Pita Chip Expands, Shows Interfaith Solidarity

Standing in front of a storefront, three middle-aged men stand and smile.
From left: Partners Mouhanad Kabbani, Omar Alsaadi and Howard Klayman at Pita Chip’s new location in Yardley | Courtesy of Pita Chip

For Howard Klayman and Omar Alsaadi, food is the great equalizer. And it doesn’t hurt that it’s also the industry that’s brought them both success.

The co-owners — one Jewish, one Muslim — of the Middle Eastern restaurant Pita Chip expanded their business with a new brick-and-mortar restaurant in Yardley last month. Their continued partnership-turned-friendship is a testament to the ability of food to bring people together, they said.

“While we’re building a brand, we want to do as much good as we can. That’s something that’s in our fabric,” Klayman said. “We just want to spread our food out there and have people come together, no matter where they are from and hopefully, solve their problems through a meal.”

On its May 18 opening weekend, the restaurant raised money for Congregation Kol Emet, down the road in Morrisville, and Caring for Friends, which provides food and companionship for disabled and elderly isolated community members. Between its opening weekend and other recent fundraisers for the Kisses For Kyle Foundation and Nationalities Service Center, Klayman and Alsaadi raised more than $10,000.

“We obviously want to be good neighbors, first and foremost,” Klayman said.

The business has come a long way since its 2015 opening at Temple University.

Alsaadi, one of Pita Chip’s founders, had a humble idea of opening up a falafel stand by a college campus, reminiscent of his early life growing up in Syria.

“​​I remember buying a falafel sandwich from a falafel stand and standing on the street and eating it with a bottle of soda,” Alsaadi said. “It’s all that stuff brings … childhood memories.”

Alsaadi is not a restaurateur by training. He immigrated to the United States in 1979, studying civil and environmental engineering at the University of Texas at Austin. He went on to get his master’s, but he always had a love for food.

His mother frequently cooked with diverse spices and flavor profiles, something he’s tried to recreate with Pita Chip, describing the restaurant concept as “Tex-Mex-style food with a Middle Eastern flair.”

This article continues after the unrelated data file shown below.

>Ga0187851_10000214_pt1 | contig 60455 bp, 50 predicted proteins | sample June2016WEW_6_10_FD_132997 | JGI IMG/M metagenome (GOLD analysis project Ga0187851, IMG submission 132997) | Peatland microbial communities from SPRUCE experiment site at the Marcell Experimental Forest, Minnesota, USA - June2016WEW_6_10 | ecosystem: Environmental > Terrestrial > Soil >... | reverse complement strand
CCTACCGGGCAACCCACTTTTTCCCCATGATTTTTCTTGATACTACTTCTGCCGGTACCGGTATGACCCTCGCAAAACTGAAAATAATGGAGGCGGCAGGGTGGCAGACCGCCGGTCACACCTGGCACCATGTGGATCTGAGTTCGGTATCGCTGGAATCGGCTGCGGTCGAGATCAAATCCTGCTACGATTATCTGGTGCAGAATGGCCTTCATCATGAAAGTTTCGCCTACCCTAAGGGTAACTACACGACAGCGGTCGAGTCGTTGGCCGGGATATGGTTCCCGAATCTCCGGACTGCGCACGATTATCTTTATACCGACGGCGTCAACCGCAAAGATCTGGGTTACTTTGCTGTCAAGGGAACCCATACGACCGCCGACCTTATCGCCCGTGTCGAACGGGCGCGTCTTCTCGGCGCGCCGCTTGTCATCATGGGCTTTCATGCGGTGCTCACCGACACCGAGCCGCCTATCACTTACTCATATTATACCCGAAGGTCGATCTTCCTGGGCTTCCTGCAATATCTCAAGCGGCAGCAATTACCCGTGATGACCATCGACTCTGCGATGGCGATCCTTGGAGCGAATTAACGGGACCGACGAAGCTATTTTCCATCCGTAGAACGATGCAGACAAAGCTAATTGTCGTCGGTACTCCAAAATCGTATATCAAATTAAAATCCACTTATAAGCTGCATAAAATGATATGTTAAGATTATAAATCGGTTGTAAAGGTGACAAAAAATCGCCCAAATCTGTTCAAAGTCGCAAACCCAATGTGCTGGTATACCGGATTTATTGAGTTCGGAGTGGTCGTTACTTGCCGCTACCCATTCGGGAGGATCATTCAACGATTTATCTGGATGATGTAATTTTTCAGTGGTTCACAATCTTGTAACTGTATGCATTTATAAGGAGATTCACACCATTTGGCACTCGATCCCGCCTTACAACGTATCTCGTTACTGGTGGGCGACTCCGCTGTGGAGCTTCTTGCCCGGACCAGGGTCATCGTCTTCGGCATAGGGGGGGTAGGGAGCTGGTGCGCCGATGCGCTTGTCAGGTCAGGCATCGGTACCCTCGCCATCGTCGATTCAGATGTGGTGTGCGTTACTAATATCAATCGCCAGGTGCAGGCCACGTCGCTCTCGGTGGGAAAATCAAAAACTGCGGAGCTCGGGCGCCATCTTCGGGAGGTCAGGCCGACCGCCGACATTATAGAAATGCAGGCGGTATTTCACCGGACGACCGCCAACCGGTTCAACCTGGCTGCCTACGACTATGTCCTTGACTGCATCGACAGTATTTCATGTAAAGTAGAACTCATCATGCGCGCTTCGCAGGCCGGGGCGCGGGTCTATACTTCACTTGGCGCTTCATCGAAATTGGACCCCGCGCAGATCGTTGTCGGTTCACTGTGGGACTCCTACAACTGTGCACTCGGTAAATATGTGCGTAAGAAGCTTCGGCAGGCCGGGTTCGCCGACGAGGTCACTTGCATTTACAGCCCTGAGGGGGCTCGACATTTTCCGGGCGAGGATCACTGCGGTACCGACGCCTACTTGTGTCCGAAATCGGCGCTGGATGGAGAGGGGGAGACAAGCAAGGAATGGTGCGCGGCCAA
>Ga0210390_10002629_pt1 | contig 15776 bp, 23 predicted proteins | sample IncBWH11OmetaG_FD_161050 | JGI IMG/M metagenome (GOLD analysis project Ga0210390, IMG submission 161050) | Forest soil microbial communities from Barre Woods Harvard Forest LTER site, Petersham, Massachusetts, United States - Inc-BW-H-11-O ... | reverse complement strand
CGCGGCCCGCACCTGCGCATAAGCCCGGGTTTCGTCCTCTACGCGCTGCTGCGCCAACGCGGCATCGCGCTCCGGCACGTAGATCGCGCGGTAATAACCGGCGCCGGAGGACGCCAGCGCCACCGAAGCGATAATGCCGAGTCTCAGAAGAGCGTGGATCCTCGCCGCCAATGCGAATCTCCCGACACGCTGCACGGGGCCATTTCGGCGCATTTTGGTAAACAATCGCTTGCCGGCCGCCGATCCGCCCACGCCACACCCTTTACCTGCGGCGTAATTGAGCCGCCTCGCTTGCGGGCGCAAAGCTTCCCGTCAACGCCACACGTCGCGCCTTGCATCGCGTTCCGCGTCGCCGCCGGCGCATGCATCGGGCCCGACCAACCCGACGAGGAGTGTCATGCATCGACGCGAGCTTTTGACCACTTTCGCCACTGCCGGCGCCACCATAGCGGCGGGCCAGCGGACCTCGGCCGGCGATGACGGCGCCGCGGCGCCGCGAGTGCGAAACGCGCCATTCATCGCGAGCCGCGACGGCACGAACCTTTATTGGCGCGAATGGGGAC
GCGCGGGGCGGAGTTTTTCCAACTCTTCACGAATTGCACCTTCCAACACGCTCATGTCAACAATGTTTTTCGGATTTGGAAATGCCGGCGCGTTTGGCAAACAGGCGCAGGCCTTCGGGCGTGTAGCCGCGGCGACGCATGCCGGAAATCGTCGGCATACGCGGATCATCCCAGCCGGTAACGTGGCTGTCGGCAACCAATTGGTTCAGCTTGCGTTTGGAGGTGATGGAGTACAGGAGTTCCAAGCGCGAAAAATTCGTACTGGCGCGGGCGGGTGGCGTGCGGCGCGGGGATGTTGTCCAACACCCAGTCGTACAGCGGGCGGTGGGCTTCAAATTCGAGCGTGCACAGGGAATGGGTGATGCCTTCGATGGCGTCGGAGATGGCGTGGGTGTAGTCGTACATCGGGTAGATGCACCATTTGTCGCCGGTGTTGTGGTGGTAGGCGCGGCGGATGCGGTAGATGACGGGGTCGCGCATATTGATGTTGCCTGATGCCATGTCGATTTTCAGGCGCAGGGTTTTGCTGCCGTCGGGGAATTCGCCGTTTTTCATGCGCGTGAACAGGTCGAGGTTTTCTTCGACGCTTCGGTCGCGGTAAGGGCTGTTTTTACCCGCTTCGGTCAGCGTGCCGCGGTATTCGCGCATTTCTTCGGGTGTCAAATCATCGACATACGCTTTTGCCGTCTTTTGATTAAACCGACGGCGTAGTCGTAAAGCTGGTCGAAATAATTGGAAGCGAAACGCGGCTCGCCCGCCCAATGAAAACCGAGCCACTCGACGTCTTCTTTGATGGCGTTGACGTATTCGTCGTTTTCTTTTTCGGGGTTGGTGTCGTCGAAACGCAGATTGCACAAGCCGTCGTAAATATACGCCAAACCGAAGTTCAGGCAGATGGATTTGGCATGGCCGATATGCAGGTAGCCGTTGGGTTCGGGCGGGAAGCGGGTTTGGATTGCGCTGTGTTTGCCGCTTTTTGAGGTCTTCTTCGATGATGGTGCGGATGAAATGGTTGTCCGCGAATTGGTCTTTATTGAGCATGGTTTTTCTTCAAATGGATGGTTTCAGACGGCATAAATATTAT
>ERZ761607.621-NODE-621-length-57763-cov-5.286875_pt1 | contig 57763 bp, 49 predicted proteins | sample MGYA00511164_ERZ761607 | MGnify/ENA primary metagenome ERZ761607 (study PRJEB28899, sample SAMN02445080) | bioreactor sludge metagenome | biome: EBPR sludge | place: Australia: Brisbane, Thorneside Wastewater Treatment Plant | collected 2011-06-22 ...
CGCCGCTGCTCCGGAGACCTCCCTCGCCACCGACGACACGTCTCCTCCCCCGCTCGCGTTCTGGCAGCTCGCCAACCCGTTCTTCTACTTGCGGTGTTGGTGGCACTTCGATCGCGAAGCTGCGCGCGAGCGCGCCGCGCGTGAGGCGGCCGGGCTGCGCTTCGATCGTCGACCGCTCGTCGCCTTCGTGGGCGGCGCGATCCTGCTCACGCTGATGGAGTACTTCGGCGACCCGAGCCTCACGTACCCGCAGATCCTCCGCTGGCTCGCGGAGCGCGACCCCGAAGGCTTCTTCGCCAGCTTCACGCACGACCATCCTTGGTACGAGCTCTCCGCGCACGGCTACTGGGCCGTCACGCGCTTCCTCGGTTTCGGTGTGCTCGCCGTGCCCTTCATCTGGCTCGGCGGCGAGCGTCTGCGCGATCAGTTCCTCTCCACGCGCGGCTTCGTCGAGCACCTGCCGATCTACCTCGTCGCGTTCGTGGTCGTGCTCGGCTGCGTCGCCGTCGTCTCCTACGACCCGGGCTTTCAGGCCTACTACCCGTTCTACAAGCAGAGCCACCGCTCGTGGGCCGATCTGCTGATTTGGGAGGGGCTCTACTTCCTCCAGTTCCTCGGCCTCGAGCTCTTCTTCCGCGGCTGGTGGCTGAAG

Along with business partner Mouhanad Kabbani, the two dreamed up something more ambitious than a falafel stand. Three years after Pita Chip’s first opening, the two opened another restaurant in University City in 2018.

It was around this time that Howard Klayman joined the team as co-owner, though he had worked with the duo almost since the restaurant’s inception.

Klayman, like Alsaadi, was not trained to own a restaurant, but his love for the industry runs deep. A self-proclaimed “foodie,” Klayman came from a Northeast Philadelphia Jewish family, who, in the 1950s, was in the pizza business.

Almost seven decades later, Klayman was working in the food distribution industry and was approached by Alsaadi and Kabbani to provide distribution for the budding business.

As Pita Chip grew, so did Klayman’s interest in becoming more involved in the brand. 

“I tried their food after their original testing, and I was sold, frankly,” Klayman said.

Though proud of their respective roots and partnerships, Klayman and Alsaadi don’t see the big fuss about being interfaith restaurant owners, though it’s a frequent joke among staff.

“I really don’t think it should be something that a Muslim or Arab and someone Jewish — it shouldn’t be something unusual,” Alsaadi said.

That philosophy is reflected in their food. Falafel isn’t something people usually make in their homes, Alsaadi said. It’s frequently bought at restaurants and stands, which means the variations on the food are endless.

In the greater debate about whether or not falafel is even an Israeli food, Alsaadi shuts down dissenters.

Food variations abound in the Middle East, with different takes on falafel existing even within regions of Syria, Alsaadi said. 

It’s a food defined by the region of the Middle East, not a particular country. It’s an Israeli food because people in Israel eat it. It’s a Palestinian and Lebanese food, too.

Food can link an individual to a geographic area, which is both personal to someone with memories of a specific dish, and communal, with individuals all over a region finding joy in a shared cuisine.

“Instead of making it a difference, it should bring people together,” Alsaadi said.

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